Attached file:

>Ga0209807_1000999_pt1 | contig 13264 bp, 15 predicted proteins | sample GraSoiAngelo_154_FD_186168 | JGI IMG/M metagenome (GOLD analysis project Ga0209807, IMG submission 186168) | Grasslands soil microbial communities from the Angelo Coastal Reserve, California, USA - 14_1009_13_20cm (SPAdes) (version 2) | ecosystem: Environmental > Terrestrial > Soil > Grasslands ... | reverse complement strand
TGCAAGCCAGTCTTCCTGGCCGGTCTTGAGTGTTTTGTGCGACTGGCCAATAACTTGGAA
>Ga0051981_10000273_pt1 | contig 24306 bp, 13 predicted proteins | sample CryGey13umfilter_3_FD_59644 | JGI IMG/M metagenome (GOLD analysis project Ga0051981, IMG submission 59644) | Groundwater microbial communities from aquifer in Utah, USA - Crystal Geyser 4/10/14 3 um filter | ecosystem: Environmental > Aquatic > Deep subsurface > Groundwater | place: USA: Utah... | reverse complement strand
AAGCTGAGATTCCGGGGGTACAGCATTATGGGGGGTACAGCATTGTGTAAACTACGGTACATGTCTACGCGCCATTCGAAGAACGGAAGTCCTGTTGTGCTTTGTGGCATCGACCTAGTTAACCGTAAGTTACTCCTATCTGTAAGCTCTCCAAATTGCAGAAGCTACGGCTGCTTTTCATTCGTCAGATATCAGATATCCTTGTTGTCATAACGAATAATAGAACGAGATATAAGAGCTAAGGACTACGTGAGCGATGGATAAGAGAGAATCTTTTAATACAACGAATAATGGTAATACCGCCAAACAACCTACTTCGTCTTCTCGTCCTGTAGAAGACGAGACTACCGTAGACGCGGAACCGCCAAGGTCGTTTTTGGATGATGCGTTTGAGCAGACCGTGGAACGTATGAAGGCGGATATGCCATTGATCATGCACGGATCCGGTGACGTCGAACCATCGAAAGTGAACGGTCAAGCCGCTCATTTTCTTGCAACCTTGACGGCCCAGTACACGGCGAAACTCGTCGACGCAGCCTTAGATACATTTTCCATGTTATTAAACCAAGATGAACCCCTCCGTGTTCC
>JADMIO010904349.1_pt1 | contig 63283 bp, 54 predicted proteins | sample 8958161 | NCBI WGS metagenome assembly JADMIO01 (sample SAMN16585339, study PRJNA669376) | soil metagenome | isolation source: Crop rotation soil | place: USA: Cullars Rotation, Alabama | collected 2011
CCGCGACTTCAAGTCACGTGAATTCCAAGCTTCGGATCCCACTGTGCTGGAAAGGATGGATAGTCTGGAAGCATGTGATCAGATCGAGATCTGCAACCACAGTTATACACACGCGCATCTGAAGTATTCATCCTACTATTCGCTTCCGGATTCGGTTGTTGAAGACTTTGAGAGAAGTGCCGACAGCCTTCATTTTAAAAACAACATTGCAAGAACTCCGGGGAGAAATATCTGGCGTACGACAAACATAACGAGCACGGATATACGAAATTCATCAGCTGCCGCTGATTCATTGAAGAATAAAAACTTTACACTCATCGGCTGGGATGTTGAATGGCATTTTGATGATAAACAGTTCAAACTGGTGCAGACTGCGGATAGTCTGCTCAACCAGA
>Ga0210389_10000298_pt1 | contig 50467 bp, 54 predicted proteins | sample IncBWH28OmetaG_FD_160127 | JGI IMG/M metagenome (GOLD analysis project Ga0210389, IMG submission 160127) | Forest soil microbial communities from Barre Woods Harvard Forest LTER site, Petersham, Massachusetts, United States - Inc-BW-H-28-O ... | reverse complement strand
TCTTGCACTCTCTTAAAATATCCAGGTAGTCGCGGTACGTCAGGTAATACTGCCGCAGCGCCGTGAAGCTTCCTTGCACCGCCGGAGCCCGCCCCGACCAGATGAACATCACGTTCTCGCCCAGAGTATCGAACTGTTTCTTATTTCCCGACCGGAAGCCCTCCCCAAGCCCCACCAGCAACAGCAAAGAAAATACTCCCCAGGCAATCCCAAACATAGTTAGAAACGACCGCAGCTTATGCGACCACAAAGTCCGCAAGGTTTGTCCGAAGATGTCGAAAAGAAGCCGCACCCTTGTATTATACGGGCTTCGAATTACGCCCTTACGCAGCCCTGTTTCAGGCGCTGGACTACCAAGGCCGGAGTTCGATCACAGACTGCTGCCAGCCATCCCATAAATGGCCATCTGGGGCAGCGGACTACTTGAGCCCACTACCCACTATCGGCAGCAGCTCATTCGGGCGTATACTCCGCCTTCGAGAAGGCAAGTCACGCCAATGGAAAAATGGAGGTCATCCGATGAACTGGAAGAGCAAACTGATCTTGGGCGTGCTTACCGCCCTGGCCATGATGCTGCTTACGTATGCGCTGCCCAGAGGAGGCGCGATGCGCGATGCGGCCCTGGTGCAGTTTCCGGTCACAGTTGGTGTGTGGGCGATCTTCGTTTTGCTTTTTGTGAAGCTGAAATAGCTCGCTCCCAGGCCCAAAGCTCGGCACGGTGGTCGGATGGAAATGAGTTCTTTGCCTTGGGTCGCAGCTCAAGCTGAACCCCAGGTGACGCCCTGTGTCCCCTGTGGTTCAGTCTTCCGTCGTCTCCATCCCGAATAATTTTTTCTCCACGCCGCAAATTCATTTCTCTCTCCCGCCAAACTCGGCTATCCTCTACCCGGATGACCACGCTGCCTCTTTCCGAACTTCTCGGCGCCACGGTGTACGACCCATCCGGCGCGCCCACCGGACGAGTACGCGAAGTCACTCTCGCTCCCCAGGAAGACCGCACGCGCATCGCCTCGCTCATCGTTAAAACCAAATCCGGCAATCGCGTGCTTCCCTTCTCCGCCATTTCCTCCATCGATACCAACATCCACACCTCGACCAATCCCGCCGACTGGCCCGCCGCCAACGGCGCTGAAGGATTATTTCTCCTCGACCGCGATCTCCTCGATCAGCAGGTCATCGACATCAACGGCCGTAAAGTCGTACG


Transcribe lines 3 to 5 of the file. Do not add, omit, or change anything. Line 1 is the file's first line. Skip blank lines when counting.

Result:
>Ga0051981_10000273_pt1 | contig 24306 bp, 13 predicted proteins | sample CryGey13umfilter_3_FD_59644 | JGI IMG/M metagenome (GOLD analysis project Ga0051981, IMG submission 59644) | Groundwater microbial communities from aquifer in Utah, USA - Crystal Geyser 4/10/14 3 um filter | ecosystem: Environmental > Aquatic > Deep subsurface > Groundwater | place: USA: Utah... | reverse complement strand
AAGCTGAGATTCCGGGGGTACAGCATTATGGGGGGTACAGCATTGTGTAAACTACGGTACATGTCTACGCGCCATTCGAAGAACGGAAGTCCTGTTGTGCTTTGTGGCATCGACCTAGTTAACCGTAAGTTACTCCTATCTGTAAGCTCTCCAAATTGCAGAAGCTACGGCTGCTTTTCATTCGTCAGATATCAGATATCCTTGTTGTCATAACGAATAATAGAACGAGATATAAGAGCTAAGGACTACGTGAGCGATGGATAAGAGAGAATCTTTTAATACAACGAATAATGGTAATACCGCCAAACAACCTACTTCGTCTTCTCGTCCTGTAGAAGACGAGACTACCGTAGACGCGGAACCGCCAAGGTCGTTTTTGGATGATGCGTTTGAGCAGACCGTGGAACGTATGAAGGCGGATATGCCATTGATCATGCACGGATCCGGTGACGTCGAACCATCGAAAGTGAACGGTCAAGCCGCTCATTTTCTTGCAACCTTGACGGCCCAGTACACGGCGAAACTCGTCGACGCAGCCTTAGATACATTTTCCATGTTATTAAACCAAGATGAACCCCTCCGTGTTCC
>JADMIO010904349.1_pt1 | contig 63283 bp, 54 predicted proteins | sample 8958161 | NCBI WGS metagenome assembly JADMIO01 (sample SAMN16585339, study PRJNA669376) | soil metagenome | isolation source: Crop rotation soil | place: USA: Cullars Rotation, Alabama | collected 2011